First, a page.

The effect of CBD may also vary from person to person. Some find it helps, while others don’t. For instance, a February 2019 study published in Scientific Reports found that cannabis products with higher THC levels were associated with greater symptom relief among more than 3,000 people, but CBD products (with no THC) were not.

Yet overall, more research needs to be done to find out how effective all CBD and cannabis-derived products are, according to conclusions from a large 2017 report done by the National Academies of Sciences, Engineering, and Medicine.

Are CBD Topical Products Legal?

Although the 2018 Farm Bill legalized the growing of hemp, which is used to make some CBD, confusion over CBD remains in many states. It’s best to check with your state government’s website to find out CBD’s exact status in your state.

Additionally, CBD is not currently regulated by the FDA. In September, Senate Majority Leader Mitch McConnell asked the FDA to issue temporary guidance on how it will enforce sales of CBD products. For now, the only CBD-containing product approved by the FDA is a drug for epileptic seizures in those with Lennox-Gastaut syndrome or Dravet syndrome.

A Buyer’s Guide for Topical CBD Products

If you’re looking to give a CBD salve, cream, patch or other topical product a try, here are a few tips to make sure you get a reliable, quality product. “The truth is that consumers have to be extremely vigilant when it comes to buying CBD products, especially since the industry is still largely unregulated,” Morrison says.

1. Be Wary of Outrageous Claims: Just like makers of other health products not regulated by the FDA, CBD product makers are not allowed to say that their product will treat or cure a health problem. “If a company is brazen enough to say, ‘This will cure your cancer,’ I’d steer clear of it,” Liogier-Weyback advises.

2. Ask for a Certificate of Authenticity: One way to identify a reliable CBD product is by looking online or asking the company for its certificate of authenticity. This multipage document will tell you the product has been tested in a lab and will give a per-lot or per-batch breakdown of how much CBD the product contains as well as other ingredients, Liogier-Weyback says. The report should be done by an independent, third-party lab.

3. Know What You Want to Buy in Advance: If you make an impulse purchase of a CBD cream or other topical product, you may not get what you hoped. In research done with a local law firm, Liogier-Weyback and colleagues found that a third of CBD products they bought in the Miami area did not have any CBD in them. “You have instances where people are spending $150 or $200 on a small vial of canola oil,” he says.

4. Talk to Your Doctor in Advance: It’s always a good idea to let your doctor know if you plan to try a CBD product, but it’s especially important if you have an underlying condition that requires you to take medicine daily. This is because CBD can affect other medications you use, although this is a bigger concern for ingested CBD rather than a product just used on the skin, Halpert says. In the survey from the Arthritis Foundation, 66% of respondents had talked to their doctor about CBD.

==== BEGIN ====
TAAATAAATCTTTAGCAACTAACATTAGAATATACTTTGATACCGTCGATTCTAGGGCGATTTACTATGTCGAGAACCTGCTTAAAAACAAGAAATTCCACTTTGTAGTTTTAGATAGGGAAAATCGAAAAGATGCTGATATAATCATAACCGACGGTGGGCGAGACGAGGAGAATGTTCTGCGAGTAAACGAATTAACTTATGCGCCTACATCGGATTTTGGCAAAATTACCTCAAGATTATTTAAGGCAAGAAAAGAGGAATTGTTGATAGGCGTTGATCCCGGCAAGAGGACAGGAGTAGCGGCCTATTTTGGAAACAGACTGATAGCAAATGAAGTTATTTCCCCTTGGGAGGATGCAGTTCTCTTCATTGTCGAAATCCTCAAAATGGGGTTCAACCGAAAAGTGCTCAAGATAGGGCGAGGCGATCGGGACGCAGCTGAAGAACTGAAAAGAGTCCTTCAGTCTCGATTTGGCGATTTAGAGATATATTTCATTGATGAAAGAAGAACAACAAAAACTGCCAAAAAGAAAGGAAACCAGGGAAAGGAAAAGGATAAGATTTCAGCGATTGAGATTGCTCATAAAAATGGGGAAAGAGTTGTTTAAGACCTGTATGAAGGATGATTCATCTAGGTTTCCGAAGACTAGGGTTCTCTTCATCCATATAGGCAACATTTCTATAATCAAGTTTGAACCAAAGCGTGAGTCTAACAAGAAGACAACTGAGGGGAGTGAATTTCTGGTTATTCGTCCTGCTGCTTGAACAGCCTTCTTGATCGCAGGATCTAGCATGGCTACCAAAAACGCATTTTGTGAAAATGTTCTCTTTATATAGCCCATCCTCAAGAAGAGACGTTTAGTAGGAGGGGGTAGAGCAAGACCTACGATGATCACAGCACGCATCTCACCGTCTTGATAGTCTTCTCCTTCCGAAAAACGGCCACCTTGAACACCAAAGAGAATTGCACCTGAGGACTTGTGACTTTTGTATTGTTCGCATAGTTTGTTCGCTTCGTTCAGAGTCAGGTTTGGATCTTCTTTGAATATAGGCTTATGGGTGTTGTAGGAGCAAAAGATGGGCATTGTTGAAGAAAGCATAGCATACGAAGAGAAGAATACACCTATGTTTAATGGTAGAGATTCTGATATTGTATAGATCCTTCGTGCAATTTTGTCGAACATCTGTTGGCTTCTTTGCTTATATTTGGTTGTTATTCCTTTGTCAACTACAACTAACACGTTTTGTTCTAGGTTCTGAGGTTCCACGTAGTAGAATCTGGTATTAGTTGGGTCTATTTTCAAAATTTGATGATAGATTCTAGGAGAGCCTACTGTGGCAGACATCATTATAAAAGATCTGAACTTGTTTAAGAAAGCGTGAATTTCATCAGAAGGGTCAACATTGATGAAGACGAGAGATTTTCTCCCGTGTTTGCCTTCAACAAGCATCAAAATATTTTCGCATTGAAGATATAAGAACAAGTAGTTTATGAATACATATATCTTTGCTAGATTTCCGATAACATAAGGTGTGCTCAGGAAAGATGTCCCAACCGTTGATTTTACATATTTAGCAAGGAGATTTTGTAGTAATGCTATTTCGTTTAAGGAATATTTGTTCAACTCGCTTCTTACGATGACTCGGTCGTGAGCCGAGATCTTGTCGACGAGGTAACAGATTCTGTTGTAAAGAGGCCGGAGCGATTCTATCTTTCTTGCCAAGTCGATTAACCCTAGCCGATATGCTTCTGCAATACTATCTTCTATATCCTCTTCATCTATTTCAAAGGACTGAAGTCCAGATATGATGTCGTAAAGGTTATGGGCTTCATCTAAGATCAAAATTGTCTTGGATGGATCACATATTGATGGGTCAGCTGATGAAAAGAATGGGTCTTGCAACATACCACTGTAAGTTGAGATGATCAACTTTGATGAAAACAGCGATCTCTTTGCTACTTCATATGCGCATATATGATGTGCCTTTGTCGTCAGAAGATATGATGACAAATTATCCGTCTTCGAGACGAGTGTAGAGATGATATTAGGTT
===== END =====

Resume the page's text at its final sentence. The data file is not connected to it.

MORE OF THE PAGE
5. Read the Label Carefully: First, you’ll want to make sure that you aren’t allergic to the other ingredients that are part of the topical product. (There are no reports in the medical literature of CBD allergy, Liogier-Weyback says). Second, there may be other ingredient considerations that are important to you, including cruelty- and paraben-free, American-made and no GMOs, Morrison says.

6. Isolate or Full Spectrum: Another label note — You can find out if the CBD contained in the product is what’s called an isolate or full spectrum. “This is important because isolates typically need to be administered in significantly higher doses to be effective,” Morrison says. “On the other hand, full-spectrum CBD is generally more beneficial and more effective at much lower doses.”

7. How Often: The label also can tell you how often to use the topical product, says Jay Hartenbach, CEO of Medterra CBD. His company’s customers typically use its topical products in four- to six-hour intervals.

8. Watch for Side Effects (not necessarily from CBD): Topical CBD products are not associated with any particular side effects. However, you could experience irritation from another ingredient in the product. “The rare side effects of CBD typically come from ingestibles, not topicals,” Morrison says. No side effects have been found from the studies done by Medterra of their topical products, Halpert says.

[Originally reported by U.S. News and World Report.]